BERLIN (AP) — The strong performance by Angela Merkel’s conservatives in Sunday’s German election was not only a victory for her Christian Democratic Union but also vindication of her strategy of transforming a party long dominated by Roman Catholic men.
During her eight years as chancellor, Merkel re-invented her party — much as Bill Clinton did with America’s Democrats. She broke with some of her party’s core values on the family, national security and nuclear energy and — like Clinton — pushed it to the center of national politics with dazzling success.
Some party leaders had warned in recent years that Merkel was alienating her conservative base. Instead, her strategy produced the best performance by the CDU since 1994 — virtually guaranteeing her a third term as chancellor and silencing critics within the party.
“Merkel has been totally unjustifiably criticized over the years for abandoning conservative values,” said Oscar Gabriel, a political scientist at the University of Stuttgart. “In fact she’s positioned the party where the majority of voters are. Her strategy has made the CDU attractive to voters in other parties.”
“The CDU’s entire election campaign was focused on Merkel,” Germany’s biggest-selling newspaper, Bild, said on its website. “Now, more than ever, she is the undisputed leader of the CDU and the entire country.”
A Lutheran pastor’s daughter who grew up in Communist East Germany, Merkel surprised many of her colleagues when she joined the Catholic and male-dominated Christian Democrats shortly before reunification in 1990. Within months, however, the political newcomer had been named to Chancellor Helmut Kohl’s Cabinet as minister of family and women and later environment.
“Everyone thought this was because she was young, she was a woman, she was from the east and she wasn’t involved with the regime there,” said Jacqueline Boysen, one of Merkel’s many biographers. “But things weren’t that simple because she proved that it was a place she was suited for. She found that she was talented and enjoyed politics.”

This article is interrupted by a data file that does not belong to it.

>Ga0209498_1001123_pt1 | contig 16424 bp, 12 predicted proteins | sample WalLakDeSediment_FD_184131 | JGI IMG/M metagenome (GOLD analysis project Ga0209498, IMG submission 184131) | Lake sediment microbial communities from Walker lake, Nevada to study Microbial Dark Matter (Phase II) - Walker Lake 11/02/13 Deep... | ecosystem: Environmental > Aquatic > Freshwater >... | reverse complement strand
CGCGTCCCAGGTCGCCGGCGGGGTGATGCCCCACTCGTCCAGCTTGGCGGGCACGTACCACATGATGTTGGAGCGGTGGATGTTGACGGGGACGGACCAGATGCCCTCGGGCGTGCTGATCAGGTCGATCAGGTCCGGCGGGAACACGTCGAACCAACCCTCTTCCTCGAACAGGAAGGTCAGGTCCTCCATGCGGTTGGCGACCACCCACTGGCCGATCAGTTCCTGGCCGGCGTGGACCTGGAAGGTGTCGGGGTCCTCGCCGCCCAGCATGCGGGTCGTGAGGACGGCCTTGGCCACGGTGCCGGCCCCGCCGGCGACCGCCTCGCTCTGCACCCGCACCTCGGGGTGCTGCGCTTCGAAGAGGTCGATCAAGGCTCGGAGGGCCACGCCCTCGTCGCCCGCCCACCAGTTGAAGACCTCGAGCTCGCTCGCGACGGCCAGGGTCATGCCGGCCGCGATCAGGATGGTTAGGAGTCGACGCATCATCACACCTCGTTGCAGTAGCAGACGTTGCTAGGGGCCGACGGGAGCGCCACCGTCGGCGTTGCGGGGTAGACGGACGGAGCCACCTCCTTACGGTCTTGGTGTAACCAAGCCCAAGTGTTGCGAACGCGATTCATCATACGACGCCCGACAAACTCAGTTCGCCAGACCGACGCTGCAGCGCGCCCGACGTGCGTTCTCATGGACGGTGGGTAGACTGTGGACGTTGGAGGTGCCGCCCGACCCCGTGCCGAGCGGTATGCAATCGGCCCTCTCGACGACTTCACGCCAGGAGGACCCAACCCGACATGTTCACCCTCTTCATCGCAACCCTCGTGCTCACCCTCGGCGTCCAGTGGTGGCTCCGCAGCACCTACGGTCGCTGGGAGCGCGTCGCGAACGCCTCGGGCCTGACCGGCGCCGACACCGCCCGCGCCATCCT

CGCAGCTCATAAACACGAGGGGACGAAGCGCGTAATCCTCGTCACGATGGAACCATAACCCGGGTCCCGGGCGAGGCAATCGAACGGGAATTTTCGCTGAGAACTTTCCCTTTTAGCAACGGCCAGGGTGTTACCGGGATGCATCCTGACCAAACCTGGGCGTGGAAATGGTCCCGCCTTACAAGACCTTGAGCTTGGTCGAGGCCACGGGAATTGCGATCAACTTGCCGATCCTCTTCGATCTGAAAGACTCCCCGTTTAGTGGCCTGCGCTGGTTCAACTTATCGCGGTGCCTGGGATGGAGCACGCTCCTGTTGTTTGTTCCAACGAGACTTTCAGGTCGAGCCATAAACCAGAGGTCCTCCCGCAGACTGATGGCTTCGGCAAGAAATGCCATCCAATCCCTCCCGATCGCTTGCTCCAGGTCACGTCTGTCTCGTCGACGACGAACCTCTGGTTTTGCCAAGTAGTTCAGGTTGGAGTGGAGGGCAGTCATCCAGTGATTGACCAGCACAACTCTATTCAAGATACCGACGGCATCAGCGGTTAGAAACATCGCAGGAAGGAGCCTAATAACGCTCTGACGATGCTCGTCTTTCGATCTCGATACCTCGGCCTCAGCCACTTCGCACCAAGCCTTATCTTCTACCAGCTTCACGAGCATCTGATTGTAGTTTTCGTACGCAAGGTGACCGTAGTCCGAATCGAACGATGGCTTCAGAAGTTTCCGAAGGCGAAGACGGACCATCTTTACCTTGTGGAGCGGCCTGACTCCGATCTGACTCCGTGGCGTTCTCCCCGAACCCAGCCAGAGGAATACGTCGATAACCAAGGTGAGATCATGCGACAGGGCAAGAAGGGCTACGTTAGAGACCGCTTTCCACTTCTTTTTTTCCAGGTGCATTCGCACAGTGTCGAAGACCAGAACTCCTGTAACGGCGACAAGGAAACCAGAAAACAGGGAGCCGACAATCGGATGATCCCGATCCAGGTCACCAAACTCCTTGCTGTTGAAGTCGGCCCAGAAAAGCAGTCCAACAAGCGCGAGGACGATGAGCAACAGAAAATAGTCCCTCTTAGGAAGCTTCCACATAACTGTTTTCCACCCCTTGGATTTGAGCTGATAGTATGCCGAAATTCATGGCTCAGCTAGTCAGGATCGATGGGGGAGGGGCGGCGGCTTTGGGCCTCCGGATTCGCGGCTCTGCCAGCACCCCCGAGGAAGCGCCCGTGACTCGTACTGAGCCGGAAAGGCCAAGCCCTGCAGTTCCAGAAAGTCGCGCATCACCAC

Underestimated by many inside and outside her party, Merkel steadily rose through the ranks to become chancellor for the first time in 2005. Her favorite phrase is: “step by step.”
As she gained power Merkel shifted positions on numerous issues, most famously when she abruptly decided in 2011 to phase out nuclear power within a decade. Still, some Christian Democrats attacked the chancellor, warning that she was weakening the party by failing to defend its Christian conservative values.
And yet voters have rewarded her for trying to find the biggest possible consensus on important issues.
While many politicians face a crisis in their second term, Merkel has managed to emerge stronger than ever in voters’ standing, with approval ratings above 70 percent.
And a survey by German public television station ARD found that 38 percent of voters backed the party only because of Merkel. In 2009 only 32 percent said the same. Four years earlier when Merkel first became chancellor it was 16 percent.
“Angela Merkel has great popularity ratings, better even than her party. She was able to turn this into an election gain for her party,” said Deniz Anan, a lecturer in politics at Munich’s Technical University.
During Merkel’s only direct TV duel with her main challenger, Peer Steinbrueck of the Social Democrats, she told voters “You know me,” reinforcing the motherly image she is often said to project.
“That was probably her cleverest move,” said Anan. “It seems people want reliability, especially during the Euro crisis.”
A commentary on the website of the German weekly Der Spiegel summed up Merkel’s style as presidential and inoffensive.
“Nobody can say exactly what she stands for, but many voters feel they are in good hands with Chancellor Merkel,” it said.